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Hip Arthritis

Background & Etiology

The hip joint is one of the largest joints in the body. It is composed of one osseous (bony) joint. The hip is built for weight bearing and movement in several different planes. Most of the stability of the hip is derived from the joint design, joint capsule, ligaments, muscle and a cartilaginous tissue called the labrum.

Bone and Joint

The hip, like the shoulder, is a ball and socket joint. It is formed by the head of the femur (thigh bone), which sits in the acetabulum, a part of pelvis. The head of the femur is a large ball and the acetabulum is a shallow socket. This design of the joint allows for greater mobility.

The bony joint surfaces of the head of the femur and acetabulum are covered with articular cartilage. The articular cartilage has a smooth and shiny surface that allows the ends of the bones to slide freely over each other. This is what enables the joint to move smoothly.

Arthritis

Arthritis is the wearing, degeneration or loss of articular cartilage in a joint. The three most common types of joint arthritis are osteoarthritis, rheumatoid arthritis, and traumatic arthritis. The most common cause of hip pain is arthritis.

Osteoarthritis

The most common form of hip arthritis is Osteoarthritis. Osteoarthritis is a gradual wearing down and degeneration of the joint surfaces or articular cartilage. Osteoarthritis is most common in people who are middle age or adults over the age of 50, and people who are overweight. Women are more likely to develop osteoarthritis, which can affect one hip or both. Hip osteoarthritis is the most common cause of disability.

Causes

Common causes of hip osteoarthritis include:

  • Genetics and family history can predispose individuals to developing osteoarthritis and joint degeneration
  • Traumatic injury or fracture of the hip can result in the development of osteoarthritis.
  • Significant trauma that effects the circulation of the head of the femur. This condition is called aseptic necrosis and can result in the degeneration of the ball, or femoral head.
  • Excessive use of steroids or steroid medication can result in degeneration of the joint and cartilage.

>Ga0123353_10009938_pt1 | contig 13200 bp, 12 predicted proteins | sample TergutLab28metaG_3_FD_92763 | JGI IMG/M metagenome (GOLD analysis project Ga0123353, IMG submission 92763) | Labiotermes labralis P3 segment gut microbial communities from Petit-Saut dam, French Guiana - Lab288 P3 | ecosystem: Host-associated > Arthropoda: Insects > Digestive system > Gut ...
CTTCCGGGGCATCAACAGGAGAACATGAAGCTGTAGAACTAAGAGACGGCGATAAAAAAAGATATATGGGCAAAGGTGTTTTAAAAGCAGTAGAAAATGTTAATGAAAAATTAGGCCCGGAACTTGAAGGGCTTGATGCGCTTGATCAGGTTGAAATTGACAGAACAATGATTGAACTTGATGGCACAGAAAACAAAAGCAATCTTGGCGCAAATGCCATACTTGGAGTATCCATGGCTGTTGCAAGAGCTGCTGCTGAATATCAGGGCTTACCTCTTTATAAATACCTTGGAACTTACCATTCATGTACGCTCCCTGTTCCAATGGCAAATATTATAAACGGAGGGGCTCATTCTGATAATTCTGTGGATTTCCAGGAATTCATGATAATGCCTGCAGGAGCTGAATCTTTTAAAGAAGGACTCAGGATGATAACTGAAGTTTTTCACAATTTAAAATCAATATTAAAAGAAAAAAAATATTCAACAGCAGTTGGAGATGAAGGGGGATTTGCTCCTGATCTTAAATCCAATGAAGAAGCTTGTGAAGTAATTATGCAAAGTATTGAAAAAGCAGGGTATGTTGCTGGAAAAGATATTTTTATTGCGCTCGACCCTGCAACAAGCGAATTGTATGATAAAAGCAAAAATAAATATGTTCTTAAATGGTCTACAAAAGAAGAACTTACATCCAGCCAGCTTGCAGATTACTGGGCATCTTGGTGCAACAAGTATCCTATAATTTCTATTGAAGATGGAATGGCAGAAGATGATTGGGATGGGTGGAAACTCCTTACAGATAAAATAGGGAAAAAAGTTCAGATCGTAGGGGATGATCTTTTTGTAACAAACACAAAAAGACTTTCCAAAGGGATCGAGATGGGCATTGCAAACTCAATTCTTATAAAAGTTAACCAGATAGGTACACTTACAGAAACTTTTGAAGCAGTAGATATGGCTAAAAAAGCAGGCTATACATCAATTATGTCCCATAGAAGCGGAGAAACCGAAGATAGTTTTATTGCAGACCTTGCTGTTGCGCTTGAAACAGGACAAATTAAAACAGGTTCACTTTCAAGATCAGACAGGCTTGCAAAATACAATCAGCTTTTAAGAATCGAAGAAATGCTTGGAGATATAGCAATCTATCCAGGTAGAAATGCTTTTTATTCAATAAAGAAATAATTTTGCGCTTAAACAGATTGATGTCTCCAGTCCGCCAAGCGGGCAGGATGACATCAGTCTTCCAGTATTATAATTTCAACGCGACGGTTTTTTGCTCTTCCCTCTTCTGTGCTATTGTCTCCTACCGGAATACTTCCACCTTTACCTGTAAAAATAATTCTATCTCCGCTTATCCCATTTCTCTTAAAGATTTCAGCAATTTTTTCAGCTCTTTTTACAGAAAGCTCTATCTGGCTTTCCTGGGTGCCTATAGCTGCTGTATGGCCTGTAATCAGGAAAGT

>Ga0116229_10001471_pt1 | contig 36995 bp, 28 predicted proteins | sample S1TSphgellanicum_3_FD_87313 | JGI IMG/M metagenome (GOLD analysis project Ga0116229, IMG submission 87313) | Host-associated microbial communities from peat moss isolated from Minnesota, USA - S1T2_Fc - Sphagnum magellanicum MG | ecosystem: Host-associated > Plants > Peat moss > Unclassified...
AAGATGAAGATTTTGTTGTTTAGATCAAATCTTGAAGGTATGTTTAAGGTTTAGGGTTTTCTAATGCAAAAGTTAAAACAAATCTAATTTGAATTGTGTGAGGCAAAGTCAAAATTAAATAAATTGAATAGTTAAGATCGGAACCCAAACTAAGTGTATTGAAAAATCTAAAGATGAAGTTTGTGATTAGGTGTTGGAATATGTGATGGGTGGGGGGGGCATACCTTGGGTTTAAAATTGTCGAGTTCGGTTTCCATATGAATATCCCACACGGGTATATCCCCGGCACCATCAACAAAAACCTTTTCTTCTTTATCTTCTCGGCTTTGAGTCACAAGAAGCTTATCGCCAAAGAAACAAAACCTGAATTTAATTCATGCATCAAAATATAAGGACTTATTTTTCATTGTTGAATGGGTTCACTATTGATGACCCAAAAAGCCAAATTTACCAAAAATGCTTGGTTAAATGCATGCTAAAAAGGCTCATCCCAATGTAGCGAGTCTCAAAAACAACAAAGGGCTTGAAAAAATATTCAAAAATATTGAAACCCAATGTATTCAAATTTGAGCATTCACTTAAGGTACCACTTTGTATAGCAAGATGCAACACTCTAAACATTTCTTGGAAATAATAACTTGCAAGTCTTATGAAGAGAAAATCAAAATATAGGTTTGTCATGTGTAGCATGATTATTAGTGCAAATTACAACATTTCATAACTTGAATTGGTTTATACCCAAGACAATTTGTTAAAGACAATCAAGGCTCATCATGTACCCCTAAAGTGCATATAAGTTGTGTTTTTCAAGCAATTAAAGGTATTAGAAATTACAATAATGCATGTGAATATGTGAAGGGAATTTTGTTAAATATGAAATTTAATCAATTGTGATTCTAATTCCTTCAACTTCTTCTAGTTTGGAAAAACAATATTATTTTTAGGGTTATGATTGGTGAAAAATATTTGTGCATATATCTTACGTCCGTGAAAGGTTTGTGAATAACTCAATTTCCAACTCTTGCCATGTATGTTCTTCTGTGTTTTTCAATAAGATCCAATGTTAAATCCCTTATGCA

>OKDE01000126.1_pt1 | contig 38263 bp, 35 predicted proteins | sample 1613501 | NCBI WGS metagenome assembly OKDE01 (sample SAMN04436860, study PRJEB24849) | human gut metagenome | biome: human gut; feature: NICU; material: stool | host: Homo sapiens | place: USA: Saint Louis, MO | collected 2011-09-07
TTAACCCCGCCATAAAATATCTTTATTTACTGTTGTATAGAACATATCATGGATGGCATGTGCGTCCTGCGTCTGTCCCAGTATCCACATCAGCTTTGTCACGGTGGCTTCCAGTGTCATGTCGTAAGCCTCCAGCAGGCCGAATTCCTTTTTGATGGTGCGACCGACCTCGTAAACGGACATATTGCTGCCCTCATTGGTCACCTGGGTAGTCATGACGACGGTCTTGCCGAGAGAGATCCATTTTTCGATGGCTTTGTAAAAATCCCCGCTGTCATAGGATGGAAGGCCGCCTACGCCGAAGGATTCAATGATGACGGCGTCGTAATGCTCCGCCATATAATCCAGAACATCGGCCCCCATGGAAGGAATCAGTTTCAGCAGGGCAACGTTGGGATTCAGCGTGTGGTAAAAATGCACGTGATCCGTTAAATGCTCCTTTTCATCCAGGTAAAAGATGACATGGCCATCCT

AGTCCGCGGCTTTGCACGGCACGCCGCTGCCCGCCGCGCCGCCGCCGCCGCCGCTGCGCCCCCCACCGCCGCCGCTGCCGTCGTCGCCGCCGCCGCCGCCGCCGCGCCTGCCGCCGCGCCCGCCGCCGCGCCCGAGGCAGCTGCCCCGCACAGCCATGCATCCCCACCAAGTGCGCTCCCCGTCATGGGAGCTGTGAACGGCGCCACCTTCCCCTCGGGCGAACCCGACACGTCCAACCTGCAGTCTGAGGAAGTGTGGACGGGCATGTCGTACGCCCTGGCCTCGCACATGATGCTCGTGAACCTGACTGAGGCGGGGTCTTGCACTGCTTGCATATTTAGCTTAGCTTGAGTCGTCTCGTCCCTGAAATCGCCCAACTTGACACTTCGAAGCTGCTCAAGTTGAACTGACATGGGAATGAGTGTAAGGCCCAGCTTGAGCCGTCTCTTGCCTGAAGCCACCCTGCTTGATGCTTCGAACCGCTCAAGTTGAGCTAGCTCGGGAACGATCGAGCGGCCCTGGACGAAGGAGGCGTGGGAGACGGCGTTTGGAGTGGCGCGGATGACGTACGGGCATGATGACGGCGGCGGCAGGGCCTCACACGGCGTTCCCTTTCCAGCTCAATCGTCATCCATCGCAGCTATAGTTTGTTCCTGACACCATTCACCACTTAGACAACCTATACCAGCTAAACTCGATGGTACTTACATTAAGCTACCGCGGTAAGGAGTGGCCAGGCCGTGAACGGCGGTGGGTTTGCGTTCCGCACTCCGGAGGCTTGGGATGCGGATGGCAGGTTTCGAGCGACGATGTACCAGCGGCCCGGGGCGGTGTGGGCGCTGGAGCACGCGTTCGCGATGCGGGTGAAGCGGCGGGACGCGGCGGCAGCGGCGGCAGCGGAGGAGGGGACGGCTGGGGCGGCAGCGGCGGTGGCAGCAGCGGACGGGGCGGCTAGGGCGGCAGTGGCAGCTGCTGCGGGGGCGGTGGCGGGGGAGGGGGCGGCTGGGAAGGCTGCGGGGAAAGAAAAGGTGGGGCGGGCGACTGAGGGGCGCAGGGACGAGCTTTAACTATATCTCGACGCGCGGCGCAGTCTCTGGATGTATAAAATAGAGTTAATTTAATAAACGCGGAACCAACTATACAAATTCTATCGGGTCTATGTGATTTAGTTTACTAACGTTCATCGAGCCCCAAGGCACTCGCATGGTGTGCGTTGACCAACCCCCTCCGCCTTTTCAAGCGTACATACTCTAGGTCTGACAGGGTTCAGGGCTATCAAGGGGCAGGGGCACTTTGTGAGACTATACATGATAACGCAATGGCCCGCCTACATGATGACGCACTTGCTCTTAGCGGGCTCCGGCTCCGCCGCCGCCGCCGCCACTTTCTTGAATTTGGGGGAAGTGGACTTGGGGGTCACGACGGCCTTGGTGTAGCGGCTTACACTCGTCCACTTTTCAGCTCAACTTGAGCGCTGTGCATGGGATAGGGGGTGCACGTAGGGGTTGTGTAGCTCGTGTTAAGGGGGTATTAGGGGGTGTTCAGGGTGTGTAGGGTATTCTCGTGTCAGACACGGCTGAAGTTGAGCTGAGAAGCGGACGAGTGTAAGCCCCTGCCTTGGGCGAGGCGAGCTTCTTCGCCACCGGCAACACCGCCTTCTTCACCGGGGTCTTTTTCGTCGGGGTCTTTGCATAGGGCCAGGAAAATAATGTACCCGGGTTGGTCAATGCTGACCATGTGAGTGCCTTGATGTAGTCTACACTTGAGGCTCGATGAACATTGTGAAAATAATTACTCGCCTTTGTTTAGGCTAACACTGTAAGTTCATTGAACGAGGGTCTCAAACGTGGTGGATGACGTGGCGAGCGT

• Obesity that causes increased weight and pressure on the hip joints, when performing everyday activities. This puts added stress on the hips, which increases force on the joint cartilage.
  • Diseases of the joint cartilage

Symptoms of Osteoarthritis

  • Pain and achiness in the hip joint during activities. Hip pain may be reported on the outside of the hip, groin and even refer down the leg to the knee.
  • Difficulty with walking and weight bearing on the involved leg.
  • Loss of motion of the hip in several directions including abduction (moving out) flexion (moves toward chest) and internal rotation (turning the hip in). Stiffness that may improve with movement.
  • Noticeable swelling around the joint.
  • Weakness that makes it difficult to get out of chair, squat, kneel or climb stairs
  • Cracking, grinding, crunching or joint noises called crepitus that occur when moving the hip. This may happen as the cartilage surfaces wear and there is bone-on-bone rubbing, or bony spurs.

Rheumatoid Arthritis

Unlike other forms of arthritis, rheumatoid arthritis is a systemic autoimmune disease that is not caused by common wear and tear on the joint. This condition usually affects joints symmetrically (for example, both knees, both wrists, both shoulders). Rheumatoid arthritis causes degeneration of the articular or joint cartilage. It can also affect the tissue that surrounds and lubricates the joint (synovium). If the joint surfaces and cartilage are not lubricated they can start to rub, causing the wear that leads to arthritis pain.